On the Use of Kernel PCA for Feature Extraction in Speech Recognition

Amaro Lima, Nagoya Institute of Technology, Japan

Heiga Zen, Nagoya Institute of Technology, Japan

Yoshihiko Nankaku, Nagoya Institute of Technology, Japan

Chiyomi Miyajima, Nagoya Institute of Technology, Japan

Keiichi Tokuda, Nagoya Institute of Technology, Japan

Tadashi Kitamura, Nagoya Institute of Technology, Japan

Page: 2625-2628, Paper Number: 565

Abstract: This paper describes an approach for feature extraction in speech recognition systems using kernel principal component analysis (KPCA). This approach consists in representing speech features as the projection of the extracted speech features mapped into a feature space via a nonlinear mapping onto the principal components. The nonlinear mapping is implicitly performed using the kernel-trick, which is an useful way of not mapping the input space into a feature space explicitly, making this mapping computationally feasible. Better results were obtained by using this approach when compared to the standard technique.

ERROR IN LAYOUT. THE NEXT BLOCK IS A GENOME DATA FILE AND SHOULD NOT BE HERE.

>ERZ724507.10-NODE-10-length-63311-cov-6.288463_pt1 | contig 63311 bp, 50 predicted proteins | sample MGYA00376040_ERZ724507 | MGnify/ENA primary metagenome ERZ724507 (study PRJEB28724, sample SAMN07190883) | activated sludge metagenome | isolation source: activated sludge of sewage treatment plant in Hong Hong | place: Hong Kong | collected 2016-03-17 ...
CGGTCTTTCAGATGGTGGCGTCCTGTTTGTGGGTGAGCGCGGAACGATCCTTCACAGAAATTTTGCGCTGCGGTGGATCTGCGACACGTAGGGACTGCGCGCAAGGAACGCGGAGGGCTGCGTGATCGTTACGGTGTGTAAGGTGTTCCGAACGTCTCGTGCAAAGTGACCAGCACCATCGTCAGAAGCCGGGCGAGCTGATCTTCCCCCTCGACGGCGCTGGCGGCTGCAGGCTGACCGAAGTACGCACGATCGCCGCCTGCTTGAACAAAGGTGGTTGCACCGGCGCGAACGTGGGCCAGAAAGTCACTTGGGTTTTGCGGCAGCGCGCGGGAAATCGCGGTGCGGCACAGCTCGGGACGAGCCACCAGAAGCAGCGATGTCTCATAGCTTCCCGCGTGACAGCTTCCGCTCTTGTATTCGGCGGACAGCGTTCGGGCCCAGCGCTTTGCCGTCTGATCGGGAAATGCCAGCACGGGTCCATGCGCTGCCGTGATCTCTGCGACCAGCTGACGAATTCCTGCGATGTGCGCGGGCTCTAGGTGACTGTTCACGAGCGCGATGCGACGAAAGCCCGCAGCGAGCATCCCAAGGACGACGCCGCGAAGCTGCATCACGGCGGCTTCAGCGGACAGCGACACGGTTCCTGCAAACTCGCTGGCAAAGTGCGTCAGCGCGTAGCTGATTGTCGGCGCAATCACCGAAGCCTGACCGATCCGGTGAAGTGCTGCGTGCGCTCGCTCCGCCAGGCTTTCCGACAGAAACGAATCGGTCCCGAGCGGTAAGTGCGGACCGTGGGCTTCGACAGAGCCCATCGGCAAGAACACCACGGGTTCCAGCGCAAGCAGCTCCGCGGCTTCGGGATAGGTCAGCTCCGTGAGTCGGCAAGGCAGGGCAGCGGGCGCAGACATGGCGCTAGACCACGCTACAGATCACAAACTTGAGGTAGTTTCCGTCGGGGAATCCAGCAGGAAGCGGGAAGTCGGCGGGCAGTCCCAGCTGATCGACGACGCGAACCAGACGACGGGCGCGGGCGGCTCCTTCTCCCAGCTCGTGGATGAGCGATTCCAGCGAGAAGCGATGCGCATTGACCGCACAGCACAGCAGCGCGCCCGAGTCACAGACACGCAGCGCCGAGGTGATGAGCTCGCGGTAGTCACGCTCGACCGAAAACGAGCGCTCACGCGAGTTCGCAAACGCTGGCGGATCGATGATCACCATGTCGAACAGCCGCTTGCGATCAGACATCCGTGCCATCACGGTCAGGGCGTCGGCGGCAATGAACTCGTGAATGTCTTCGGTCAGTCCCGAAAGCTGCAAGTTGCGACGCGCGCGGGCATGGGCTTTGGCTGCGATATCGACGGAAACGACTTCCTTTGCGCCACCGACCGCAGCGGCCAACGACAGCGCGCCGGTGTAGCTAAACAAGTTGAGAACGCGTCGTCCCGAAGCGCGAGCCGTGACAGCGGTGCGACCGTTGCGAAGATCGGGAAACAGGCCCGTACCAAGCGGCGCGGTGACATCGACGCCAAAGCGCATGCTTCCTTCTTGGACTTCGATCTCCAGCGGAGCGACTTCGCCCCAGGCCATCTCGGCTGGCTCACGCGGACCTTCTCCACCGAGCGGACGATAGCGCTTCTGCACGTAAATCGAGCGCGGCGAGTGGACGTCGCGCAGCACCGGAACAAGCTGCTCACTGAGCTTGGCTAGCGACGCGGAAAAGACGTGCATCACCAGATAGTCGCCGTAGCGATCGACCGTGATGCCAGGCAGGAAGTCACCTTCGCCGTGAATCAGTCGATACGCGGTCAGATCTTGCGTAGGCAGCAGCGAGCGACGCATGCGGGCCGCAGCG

PThCf-- Robust Speech Recognition  IV

Mai, SB

Michael J. Carey, University of Bristol, U.K.

Page: 3045-3048, Paper Number: 124

Abstract: A new simple but robust method of front-end analysis, nonlinear spectral smoothing (NLSS), is proposed. NLSS uses rank-order filtering to replace noisy low-level speech spectrum coefficients with values computed from adjacent spectral peaks. The resulting transformation bears significant similarities with masking in the auditory system. It can be used as an intermediate processing stage between the FFT and the filter-bank analyzer. It also produces features which can be cosine transformed and used by a pattern matcher. NLSS gives significant improvements in the performance of speech recognition systems in the presence of stationary noise, a reduction in error rate of typically 50% or an increased tolerance to noise of 3dB for the same error rate in an isolated digit test on the Noisex database. Results on female speech were superior to those on male speech: female speech gave a recognition error rate of 1.1% at a 0dB signal to noise ratio.